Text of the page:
In whose hands is mischief - The word here rendered "mischief," means properly "purpose, counsel, plan;" then, an evil purpose, "mischief, wickedness, crime." The idea is, either that they intended to do mischief, and that they employed their hands to accomplish it, or that the fruit or result of their wicked plans was in their hands; that is, they had in their possession what they had secured by robbery, or plunder, or dishonesty.
And their right hand is full of bribes - Margin: "filled with." The word here rendered "bribes" means properly "a gift," or "present;" and then, a gift offered to a judge to procure an unjust sentence, Kg2 16:8; Pro 6:35; Exo 23:8; Deu 10:17. The general meaning is that he did not desire to be associated either with men who openly committed crime, or with those who could be corrupted in the administration of justice.
But as for me - The Hebrew is, "and I." But there is evidently a contrast between what he purposed to do, and the course of life pursued by those to whom he had just referred; and this is correctly expressed in our translation, "But as for me." It is a statement of his profession of piety, and of his purpose to lead a religious life. He "meant" - he solemnly "purposed" - to lead a holy life.
I will walk - I will live a life of integrity. See the notes at Psa 1:1.
In mine integrity - Hebrew, in my "perfection." See Psa 7:8, note; Job 1:1, note. The idea is that he intended to live a life of uprightness.
Redeem me - From sin; from trouble; from death. The word "redeem" here implies that he did not claim to be "perfect" in the most absolute sense, even when he expressed his purpose to lead a life of integrity. He felt still that he was a sinner, and that he was dependent on redeeming mercy for salvation. On the word "redeem," see Psa 25:22, note; Isa 29:22, note. Compare the notes at Isa 43:3.
And be merciful to me - In connection with redemption. The prayer for mercy is always an acknowledgment of guilt, and the plea here shows that with all his purposes of holy living, and notwithstanding all that he had referred to in the psalm as evidence of uprightness of intention and integrity of life, he still felt that he was a sinner, and that his only hope was in the mercy of God.
My foot standeth in an even place - The word rendered "even place" - מישׁור mı̂yshôr - means properly "righteousness," or "justice;" then, "evenness, a level region, a plain:" Isa 40:4; Isa 42:16. DeWette renders it, "in a right path." The idea is, either that he was standing now on smooth and level ground; or that he was walking in a straight path, in contradistinction from the crooked and perverse ways of the wicked; that is, he had found now a level road where he might walk securely. The latter is probably the true meaning. He had been anxious about his condition. He had been examining the evidences of his piety. He had had doubts and fears. He had seen much to apprehend, and he had appealed to God to determine the question on which he was so anxious - whether his hope was built on a solid foundation. His path in these inquiries, and while his mind was thus troubled, was like a journey over a rough and dangerous road - a road of hills and valleys - of rocks and ravines. Now he had found a smooth and safe path. The way was level. He felt secure; and he walked calmly and safely along, as a traveler does who has past over dangerous passes and who feels that he is on level ground. The idea is, that his doubts had been dissipated, and he now felt that his evidences of piety were well founded, and that he was truly a child of God.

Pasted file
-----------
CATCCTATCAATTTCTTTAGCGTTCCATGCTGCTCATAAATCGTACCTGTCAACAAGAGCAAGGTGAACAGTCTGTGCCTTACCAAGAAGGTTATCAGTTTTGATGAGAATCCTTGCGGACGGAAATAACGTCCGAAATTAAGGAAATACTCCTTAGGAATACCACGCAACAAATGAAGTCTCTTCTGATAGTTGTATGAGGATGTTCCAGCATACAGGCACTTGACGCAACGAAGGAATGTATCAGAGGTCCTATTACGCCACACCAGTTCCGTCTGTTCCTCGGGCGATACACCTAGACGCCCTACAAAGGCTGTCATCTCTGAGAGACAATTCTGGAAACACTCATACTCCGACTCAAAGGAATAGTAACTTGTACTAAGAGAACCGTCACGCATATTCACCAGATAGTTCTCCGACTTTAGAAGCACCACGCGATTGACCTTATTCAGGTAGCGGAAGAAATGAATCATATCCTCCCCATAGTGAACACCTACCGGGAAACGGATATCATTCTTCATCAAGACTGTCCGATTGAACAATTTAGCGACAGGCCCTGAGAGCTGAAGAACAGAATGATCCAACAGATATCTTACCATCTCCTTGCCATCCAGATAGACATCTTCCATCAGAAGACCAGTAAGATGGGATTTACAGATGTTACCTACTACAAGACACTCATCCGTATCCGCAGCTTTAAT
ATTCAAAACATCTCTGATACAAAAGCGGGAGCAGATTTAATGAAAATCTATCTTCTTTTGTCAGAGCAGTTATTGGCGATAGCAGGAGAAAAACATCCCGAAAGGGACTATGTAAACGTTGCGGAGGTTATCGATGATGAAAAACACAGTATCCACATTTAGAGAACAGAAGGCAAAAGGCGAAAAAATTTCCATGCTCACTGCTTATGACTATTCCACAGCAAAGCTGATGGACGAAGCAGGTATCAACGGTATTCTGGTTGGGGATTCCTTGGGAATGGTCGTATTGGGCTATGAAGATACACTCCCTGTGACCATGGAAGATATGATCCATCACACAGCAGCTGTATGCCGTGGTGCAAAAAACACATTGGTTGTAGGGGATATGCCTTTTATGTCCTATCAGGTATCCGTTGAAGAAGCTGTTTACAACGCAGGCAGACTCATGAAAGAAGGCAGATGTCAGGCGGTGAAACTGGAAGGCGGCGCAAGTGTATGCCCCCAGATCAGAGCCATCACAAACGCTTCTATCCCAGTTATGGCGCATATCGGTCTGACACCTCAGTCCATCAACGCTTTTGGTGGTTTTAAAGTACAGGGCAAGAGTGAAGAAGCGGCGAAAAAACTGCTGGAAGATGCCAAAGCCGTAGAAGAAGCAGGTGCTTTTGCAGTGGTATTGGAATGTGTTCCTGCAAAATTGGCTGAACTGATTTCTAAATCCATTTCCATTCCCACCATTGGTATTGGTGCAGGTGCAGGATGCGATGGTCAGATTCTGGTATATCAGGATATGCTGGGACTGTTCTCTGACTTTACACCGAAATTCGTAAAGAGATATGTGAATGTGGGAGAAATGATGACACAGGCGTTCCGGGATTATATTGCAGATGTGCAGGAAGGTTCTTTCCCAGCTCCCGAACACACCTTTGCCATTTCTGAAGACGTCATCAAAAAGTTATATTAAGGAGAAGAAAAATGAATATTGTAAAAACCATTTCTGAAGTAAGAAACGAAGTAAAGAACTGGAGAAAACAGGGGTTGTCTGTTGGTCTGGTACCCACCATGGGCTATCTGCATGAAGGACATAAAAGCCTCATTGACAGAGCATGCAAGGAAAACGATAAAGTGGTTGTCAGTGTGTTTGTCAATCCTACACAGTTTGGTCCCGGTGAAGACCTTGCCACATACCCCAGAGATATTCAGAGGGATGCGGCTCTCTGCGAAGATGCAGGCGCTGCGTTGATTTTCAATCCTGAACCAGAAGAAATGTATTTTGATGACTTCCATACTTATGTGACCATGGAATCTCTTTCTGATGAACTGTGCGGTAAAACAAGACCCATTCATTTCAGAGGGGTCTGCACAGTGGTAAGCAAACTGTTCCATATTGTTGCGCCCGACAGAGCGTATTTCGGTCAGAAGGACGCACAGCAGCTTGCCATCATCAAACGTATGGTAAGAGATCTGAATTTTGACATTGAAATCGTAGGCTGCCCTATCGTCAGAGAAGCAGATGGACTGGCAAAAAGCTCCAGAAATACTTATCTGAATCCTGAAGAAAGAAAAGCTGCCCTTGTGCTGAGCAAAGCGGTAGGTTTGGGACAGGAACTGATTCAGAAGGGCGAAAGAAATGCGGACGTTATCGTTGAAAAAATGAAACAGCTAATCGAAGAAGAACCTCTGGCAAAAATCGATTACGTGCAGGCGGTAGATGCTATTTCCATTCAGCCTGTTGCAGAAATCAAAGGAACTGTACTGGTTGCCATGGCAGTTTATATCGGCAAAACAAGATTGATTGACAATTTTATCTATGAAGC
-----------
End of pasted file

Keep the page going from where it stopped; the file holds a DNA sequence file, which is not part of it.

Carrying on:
In the congregations will I bless the Lord - In the assemblies of his people will I praise him. Compare Psa 22:22. The meaning is, that in the great assembly he would offer special praise that God had resolved his doubts, and had given him so clear evidence that he was truly his friend. He would go to the house of God, and there render to Him public praise that he had been able to find the evidence which he desired. No act could be more appropriate than such an act of praise, for there is nothing for which we should render more hearty thanks than for any evidence that we are truly the friends of God, and have a well-founded hope of heaven. The whole psalm should lead us carefully to examine the evidences of our piety; to bring before God all that we rely on as proof that we are His friends; and to pray that He will enable us to examine it aright; and, when the result is, as it was in the case of the psalmist - when we can feel that we have reached a level place and found a smooth path, then we should go, as he did, and offer hearty thanks to God that we have reason to believe we are His children and are heirs of salvation.